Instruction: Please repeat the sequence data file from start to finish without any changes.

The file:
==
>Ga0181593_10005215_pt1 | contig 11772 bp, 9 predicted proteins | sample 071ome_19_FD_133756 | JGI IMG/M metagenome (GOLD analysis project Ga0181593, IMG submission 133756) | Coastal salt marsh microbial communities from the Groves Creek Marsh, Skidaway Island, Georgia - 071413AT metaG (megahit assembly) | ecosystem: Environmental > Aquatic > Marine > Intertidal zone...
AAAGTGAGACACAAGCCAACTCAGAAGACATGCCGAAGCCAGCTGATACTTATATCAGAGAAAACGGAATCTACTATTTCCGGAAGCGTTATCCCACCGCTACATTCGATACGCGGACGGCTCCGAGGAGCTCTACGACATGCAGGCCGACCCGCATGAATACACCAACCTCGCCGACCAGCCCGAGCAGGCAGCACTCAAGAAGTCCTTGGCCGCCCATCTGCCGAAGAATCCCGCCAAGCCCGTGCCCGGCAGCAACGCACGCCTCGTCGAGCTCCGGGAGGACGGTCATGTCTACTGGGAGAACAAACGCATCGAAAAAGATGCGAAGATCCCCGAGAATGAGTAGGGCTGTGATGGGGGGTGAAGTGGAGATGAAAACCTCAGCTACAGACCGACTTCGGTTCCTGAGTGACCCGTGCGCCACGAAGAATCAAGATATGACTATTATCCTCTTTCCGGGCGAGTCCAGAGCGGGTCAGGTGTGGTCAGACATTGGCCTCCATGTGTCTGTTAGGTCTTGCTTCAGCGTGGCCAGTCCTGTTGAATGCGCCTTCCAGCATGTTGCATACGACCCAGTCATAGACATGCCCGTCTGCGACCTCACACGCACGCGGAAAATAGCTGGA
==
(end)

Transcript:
>Ga0181593_10005215_pt1 | contig 11772 bp, 9 predicted proteins | sample 071ome_19_FD_133756 | JGI IMG/M metagenome (GOLD analysis project Ga0181593, IMG submission 133756) | Coastal salt marsh microbial communities from the Groves Creek Marsh, Skidaway Island, Georgia - 071413AT metaG (megahit assembly) | ecosystem: Environmental > Aquatic > Marine > Intertidal zone...
AAAGTGAGACACAAGCCAACTCAGAAGACATGCCGAAGCCAGCTGATACTTATATCAGAGAAAACGGAATCTACTATTTCCGGAAGCGTTATCCCACCGCTACATTCGATACGCGGACGGCTCCGAGGAGCTCTACGACATGCAGGCCGACCCGCATGAATACACCAACCTCGCCGACCAGCCCGAGCAGGCAGCACTCAAGAAGTCCTTGGCCGCCCATCTGCCGAAGAATCCCGCCAAGCCCGTGCCCGGCAGCAACGCACGCCTCGTCGAGCTCCGGGAGGACGGTCATGTCTACTGGGAGAACAAACGCATCGAAAAAGATGCGAAGATCCCCGAGAATGAGTAGGGCTGTGATGGGGGGTGAAGTGGAGATGAAAACCTCAGCTACAGACCGACTTCGGTTCCTGAGTGACCCGTGCGCCACGAAGAATCAAGATATGACTATTATCCTCTTTCCGGGCGAGTCCAGAGCGGGTCAGGTGTGGTCAGACATTGGCCTCCATGTGTCTGTTAGGTCTTGCTTCAGCGTGGCCAGTCCTGTTGAATGCGCCTTCCAGCATGTTGCATACGACCCAGTCATAGACATGCCCGTCTGCGACCTCACACGCACGCGGAAAATAGCTGGA